But it was too late. Riders from the city had already risen. Three members on horse back, riding with devil speed towards the wagon, carrying torches. These where city guards, the men whom at night would question those who wished to enter the metropolis, but whom too aided the charleys in their quest to kill thieves. And these where on particularly good form, their mounts charging with blistering passion.
Seizing the reins I kicked the steed with undue might, and heaving myself close to her neck as we charged with all power. The rumble of thunder echoed above us, trembling the ground and soaking the sky with a heavy shower. But it was not the lethal rain the caused me the most unease, but the pellet that passed my ear!
They had guns!
“Come Désirée, make haste! Make haste!” I shrieked at the startled mare, as she to felt the pulse of metal screaming though the air and charged even faster.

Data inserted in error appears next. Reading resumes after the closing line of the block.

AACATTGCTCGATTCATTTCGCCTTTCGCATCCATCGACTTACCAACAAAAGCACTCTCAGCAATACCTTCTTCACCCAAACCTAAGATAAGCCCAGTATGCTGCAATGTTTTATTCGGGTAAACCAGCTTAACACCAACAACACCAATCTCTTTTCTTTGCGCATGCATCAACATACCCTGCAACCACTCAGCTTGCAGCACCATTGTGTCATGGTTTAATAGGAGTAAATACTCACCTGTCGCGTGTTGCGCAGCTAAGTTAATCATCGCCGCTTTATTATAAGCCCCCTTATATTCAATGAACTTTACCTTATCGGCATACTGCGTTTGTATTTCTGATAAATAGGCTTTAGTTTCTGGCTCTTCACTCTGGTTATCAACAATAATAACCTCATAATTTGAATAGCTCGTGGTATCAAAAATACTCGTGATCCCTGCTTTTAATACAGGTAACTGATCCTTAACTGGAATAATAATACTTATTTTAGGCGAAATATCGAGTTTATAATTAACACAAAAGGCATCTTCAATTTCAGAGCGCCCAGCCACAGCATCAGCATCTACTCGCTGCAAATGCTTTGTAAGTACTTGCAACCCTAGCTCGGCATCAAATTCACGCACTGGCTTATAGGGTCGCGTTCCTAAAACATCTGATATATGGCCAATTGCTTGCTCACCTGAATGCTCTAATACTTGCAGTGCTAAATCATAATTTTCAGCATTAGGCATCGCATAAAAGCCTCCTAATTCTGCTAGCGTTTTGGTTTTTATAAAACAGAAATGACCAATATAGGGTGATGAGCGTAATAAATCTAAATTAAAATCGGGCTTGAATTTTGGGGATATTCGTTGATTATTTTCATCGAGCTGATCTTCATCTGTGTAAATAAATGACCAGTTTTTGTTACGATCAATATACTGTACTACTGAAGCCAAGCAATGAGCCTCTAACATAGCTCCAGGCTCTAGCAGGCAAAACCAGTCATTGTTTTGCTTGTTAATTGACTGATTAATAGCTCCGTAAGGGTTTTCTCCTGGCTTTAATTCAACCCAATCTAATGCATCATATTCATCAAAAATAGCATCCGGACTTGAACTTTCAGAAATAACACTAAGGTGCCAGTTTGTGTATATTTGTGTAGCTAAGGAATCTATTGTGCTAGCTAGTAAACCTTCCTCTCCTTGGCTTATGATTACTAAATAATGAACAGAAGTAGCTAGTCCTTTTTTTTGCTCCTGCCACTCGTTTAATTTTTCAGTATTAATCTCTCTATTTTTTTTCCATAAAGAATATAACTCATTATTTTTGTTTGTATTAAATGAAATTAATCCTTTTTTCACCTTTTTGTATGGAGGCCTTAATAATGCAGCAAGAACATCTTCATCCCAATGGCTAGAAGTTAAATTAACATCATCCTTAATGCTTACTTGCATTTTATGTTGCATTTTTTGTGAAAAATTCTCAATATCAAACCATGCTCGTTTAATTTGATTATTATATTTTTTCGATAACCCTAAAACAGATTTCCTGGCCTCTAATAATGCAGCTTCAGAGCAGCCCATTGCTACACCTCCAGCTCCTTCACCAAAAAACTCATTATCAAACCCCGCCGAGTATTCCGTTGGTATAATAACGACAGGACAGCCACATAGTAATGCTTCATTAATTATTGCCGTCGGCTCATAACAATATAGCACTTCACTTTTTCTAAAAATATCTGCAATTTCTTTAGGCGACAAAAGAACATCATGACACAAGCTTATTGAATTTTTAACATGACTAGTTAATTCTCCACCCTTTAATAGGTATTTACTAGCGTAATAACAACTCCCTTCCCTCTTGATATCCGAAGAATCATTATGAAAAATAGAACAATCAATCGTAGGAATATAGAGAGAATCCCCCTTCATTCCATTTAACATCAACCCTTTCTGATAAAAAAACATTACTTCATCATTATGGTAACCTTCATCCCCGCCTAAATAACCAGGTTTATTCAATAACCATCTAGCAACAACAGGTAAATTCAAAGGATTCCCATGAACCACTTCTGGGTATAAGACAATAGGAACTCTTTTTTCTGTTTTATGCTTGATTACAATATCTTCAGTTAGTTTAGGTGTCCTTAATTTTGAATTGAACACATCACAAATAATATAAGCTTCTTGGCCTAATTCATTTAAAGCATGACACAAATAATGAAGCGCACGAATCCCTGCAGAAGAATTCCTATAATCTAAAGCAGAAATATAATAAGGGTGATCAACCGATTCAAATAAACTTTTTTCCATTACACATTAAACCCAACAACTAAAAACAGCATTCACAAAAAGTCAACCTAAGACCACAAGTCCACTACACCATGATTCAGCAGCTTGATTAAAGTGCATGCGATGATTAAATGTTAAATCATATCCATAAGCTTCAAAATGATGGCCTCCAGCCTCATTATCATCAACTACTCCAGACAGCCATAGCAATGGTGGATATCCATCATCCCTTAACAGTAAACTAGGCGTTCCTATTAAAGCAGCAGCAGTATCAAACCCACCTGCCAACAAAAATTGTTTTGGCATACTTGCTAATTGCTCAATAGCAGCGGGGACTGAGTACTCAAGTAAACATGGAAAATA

The world was a blur. All the bare sights faintly lit by the approaching torchlight liquefied into the darkness. Every sound ceased. And the freshness of the country air became stale, merging softly into a memory. The fright within me welled; pass a peek I should never have wished to venture again. Now mine eye’s saw once more but not the country road, the restless façade of a ship in the near distance, the queer towering of London homes. The stench of sea salt and urine filled my lungs. It was not the sounds of horse’s hooves that reached my ears but that of running feet.
Voice’s echoed in my mind.
Armaments roared. The aroma of gunpowder overpowering.